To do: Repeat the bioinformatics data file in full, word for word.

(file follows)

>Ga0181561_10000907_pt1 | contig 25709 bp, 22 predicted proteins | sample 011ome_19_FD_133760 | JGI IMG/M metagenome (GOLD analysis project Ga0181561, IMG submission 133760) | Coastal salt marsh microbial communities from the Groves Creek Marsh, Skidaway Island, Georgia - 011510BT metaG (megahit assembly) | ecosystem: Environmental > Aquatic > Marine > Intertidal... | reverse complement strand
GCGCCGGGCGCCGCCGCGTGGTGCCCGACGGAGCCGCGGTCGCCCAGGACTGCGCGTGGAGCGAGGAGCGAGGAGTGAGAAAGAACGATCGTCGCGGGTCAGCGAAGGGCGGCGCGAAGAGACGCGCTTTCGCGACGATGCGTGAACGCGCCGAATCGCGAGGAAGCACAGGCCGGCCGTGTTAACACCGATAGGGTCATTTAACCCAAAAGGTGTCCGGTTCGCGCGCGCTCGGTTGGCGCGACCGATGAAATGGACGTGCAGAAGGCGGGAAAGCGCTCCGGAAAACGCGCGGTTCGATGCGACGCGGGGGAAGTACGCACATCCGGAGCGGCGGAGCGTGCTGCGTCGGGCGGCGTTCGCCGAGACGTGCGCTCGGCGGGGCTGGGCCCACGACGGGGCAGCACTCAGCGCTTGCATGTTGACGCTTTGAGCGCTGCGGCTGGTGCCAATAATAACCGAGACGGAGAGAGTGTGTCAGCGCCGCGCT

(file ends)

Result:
>Ga0181561_10000907_pt1 | contig 25709 bp, 22 predicted proteins | sample 011ome_19_FD_133760 | JGI IMG/M metagenome (GOLD analysis project Ga0181561, IMG submission 133760) | Coastal salt marsh microbial communities from the Groves Creek Marsh, Skidaway Island, Georgia - 011510BT metaG (megahit assembly) | ecosystem: Environmental > Aquatic > Marine > Intertidal... | reverse complement strand
GCGCCGGGCGCCGCCGCGTGGTGCCCGACGGAGCCGCGGTCGCCCAGGACTGCGCGTGGAGCGAGGAGCGAGGAGTGAGAAAGAACGATCGTCGCGGGTCAGCGAAGGGCGGCGCGAAGAGACGCGCTTTCGCGACGATGCGTGAACGCGCCGAATCGCGAGGAAGCACAGGCCGGCCGTGTTAACACCGATAGGGTCATTTAACCCAAAAGGTGTCCGGTTCGCGCGCGCTCGGTTGGCGCGACCGATGAAATGGACGTGCAGAAGGCGGGAAAGCGCTCCGGAAAACGCGCGGTTCGATGCGACGCGGGGGAAGTACGCACATCCGGAGCGGCGGAGCGTGCTGCGTCGGGCGGCGTTCGCCGAGACGTGCGCTCGGCGGGGCTGGGCCCACGACGGGGCAGCACTCAGCGCTTGCATGTTGACGCTTTGAGCGCTGCGGCTGGTGCCAATAATAACCGAGACGGAGAGAGTGTGTCAGCGCCGCGCT